The story in Luke this morning about bothering your neighbor until he gets up and gives you what you want is often used as a prescription for praying a lot until we have bothered God enough that we get what we want. However, there is no set way to interpret the stories that Jesus tells – he just tells the stories. There are some times when he explains the stories (like the one about sowing seed in different types of soil), but usually, he just tells the stories and lets us figure them out. So – how about interpreting this story in a different way than what is usually done. How about interpreting it as meaning that we should pray a lot so that God bothers us enough that we finally do what he wants us to do. The same can be done for the similar story about the corrupt judge and the cranky old lady – we often think of God as the judge and we as the woman wanting justice, but shouldn’t it really be the other way around? – we are corrupt (judging everything according to our own twisted standards) and God wants us to change and be just. The reality is: we need to pray a lot so that God can finally convince us to do what we ought to do, not so that we can get God to do what we want. We need to pray a lot.
The same technique of turning the usual interpretation around 180 degrees can be used in the story from Genesis this morning. Maybe God is not giving in to Abraham’s pushiness about not condemning a whole group of people because of the actions of some; maybe God is teaching Abraham that it is not right to condemn whole groups of people because of the actions of some or even most of the people in the group. Once again, it is God using our prayer time to finally make us aware of what we ought to do, not we bugging God so much that God finally gives in and gives us what we ask for. But just as Abraham had to make several petitions for that to happen, so we need to pray a lot. Of course, God did eventually wipe out all but four (three if you count Lot’s wife) of the residents of the plain, but that’s the Old Testament for ya! – it wouldn’t be the same without a good smiting here and there.
So, maybe we can also read this part from the letter to Colossae in the same way of turning the interpretation around. Paul says to not let anyone ensnare us with the need to engage in certain religious practices, and there are indeed some dangerous religious practices. But there are a whole lot of religious practices that are simply different than what we prefer or what we are used to. So we should turn the warning about dangerous practices around a little and remind ourselves not to condemn others for engaging in practices that are not dangerous, but merely different. He makes it clear in the reading that it is all about Jesus anyway; Jesus only condemned people’s religious practices when they did not follow them up with love and compassion. People are different, and everyone’s relationship with God is different, so different things will help different people. We should be thankful when we find what we need to help us grow in Christ, and we should be thankful when others find what they need.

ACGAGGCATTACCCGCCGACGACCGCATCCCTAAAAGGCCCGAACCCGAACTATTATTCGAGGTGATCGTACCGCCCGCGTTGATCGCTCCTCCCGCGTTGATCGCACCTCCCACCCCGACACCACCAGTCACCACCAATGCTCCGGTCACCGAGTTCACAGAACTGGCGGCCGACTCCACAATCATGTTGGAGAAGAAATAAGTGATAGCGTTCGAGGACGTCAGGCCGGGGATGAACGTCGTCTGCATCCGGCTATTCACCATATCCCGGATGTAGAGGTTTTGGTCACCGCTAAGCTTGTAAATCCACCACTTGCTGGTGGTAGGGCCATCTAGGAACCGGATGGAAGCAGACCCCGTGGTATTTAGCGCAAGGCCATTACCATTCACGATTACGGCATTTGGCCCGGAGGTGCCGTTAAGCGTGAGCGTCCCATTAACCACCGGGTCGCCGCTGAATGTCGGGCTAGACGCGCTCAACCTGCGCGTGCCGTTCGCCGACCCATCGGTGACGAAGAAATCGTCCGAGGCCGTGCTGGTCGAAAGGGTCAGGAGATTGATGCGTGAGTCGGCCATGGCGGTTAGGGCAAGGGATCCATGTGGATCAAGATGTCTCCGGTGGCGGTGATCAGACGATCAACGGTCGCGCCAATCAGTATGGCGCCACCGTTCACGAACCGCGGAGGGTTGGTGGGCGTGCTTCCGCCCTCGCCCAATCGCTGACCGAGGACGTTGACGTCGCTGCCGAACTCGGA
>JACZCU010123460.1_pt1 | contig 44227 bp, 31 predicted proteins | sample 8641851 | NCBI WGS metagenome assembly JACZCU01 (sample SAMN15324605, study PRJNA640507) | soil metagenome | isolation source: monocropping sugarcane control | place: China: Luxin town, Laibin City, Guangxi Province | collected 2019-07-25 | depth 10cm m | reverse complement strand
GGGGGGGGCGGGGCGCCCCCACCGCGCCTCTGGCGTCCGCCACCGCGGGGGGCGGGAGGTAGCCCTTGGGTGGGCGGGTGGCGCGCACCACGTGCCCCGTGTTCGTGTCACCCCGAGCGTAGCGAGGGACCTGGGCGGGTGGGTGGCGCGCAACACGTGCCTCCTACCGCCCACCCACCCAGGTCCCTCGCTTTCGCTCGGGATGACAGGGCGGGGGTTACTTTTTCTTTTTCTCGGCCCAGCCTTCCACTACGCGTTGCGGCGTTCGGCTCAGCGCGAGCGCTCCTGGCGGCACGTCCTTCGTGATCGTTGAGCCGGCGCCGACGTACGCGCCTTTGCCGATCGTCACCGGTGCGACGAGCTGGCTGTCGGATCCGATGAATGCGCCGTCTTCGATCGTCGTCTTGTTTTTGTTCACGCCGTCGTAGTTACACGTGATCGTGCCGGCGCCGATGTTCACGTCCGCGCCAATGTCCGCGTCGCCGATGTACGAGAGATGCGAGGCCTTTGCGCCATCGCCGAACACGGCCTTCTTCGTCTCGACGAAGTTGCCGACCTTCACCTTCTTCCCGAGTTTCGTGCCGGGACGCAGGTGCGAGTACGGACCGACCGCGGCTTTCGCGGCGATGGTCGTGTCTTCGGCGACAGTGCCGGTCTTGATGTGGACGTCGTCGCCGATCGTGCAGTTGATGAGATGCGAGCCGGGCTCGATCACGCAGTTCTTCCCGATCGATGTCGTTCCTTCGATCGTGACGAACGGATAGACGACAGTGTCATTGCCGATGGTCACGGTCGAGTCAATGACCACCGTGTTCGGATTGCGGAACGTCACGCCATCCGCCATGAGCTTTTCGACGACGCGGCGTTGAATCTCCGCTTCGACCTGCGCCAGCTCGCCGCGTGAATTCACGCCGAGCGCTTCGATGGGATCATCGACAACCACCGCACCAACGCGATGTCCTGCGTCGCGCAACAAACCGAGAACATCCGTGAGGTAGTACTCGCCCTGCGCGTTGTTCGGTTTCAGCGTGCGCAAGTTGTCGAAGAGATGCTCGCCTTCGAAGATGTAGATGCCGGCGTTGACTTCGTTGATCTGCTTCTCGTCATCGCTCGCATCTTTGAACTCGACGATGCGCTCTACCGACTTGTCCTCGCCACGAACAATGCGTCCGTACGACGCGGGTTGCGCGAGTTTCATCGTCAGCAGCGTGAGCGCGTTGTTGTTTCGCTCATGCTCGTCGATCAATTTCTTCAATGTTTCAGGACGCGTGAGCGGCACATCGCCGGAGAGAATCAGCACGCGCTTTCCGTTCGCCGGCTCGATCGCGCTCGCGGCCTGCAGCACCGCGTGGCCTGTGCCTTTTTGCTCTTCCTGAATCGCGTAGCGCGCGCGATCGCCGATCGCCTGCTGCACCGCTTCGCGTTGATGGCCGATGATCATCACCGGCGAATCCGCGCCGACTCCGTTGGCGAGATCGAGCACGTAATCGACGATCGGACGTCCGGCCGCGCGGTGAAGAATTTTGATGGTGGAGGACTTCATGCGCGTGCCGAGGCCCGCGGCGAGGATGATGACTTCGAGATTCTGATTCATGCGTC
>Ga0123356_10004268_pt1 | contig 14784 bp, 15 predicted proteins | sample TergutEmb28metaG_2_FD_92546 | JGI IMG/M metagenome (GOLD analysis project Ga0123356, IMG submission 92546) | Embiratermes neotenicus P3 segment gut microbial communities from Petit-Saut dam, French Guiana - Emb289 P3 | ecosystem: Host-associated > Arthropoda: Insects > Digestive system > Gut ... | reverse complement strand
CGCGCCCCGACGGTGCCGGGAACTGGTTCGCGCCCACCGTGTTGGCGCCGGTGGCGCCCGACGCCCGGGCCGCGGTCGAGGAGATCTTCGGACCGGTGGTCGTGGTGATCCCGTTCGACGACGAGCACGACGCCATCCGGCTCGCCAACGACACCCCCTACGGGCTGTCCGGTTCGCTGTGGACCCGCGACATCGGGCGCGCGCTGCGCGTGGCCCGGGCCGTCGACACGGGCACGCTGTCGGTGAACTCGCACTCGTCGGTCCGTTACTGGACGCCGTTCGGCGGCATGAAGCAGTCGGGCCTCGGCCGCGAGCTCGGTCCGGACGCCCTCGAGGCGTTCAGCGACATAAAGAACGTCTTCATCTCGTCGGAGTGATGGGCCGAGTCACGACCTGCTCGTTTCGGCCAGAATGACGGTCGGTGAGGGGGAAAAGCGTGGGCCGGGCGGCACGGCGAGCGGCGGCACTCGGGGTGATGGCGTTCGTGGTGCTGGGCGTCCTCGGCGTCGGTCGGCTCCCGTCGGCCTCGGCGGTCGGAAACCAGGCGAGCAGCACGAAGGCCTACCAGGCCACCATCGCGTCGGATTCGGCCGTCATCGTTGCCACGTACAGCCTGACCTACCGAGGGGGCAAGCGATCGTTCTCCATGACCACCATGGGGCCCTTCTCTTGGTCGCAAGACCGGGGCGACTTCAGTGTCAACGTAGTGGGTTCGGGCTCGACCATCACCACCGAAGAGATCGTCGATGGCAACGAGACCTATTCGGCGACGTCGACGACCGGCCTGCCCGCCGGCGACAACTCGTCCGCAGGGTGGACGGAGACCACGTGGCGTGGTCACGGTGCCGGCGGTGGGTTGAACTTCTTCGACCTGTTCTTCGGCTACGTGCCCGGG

We see a lot of people with some strange religious practices come through our doors here at the monastery. Some of them are actually dangerous. Many others are merely bothersome and disruptive in a group setting such as we have here. Other times, they are just different and we can let them bother us if we want to. But the truth of the matter is the fact that we all need to pray a lot. So let’s allow each other to do that, and let’s all do it in ways that help each other – not being pushy or flaunting our different ways. Let’s pray a lot so that God can finally convince us to do what we need to do. AMEN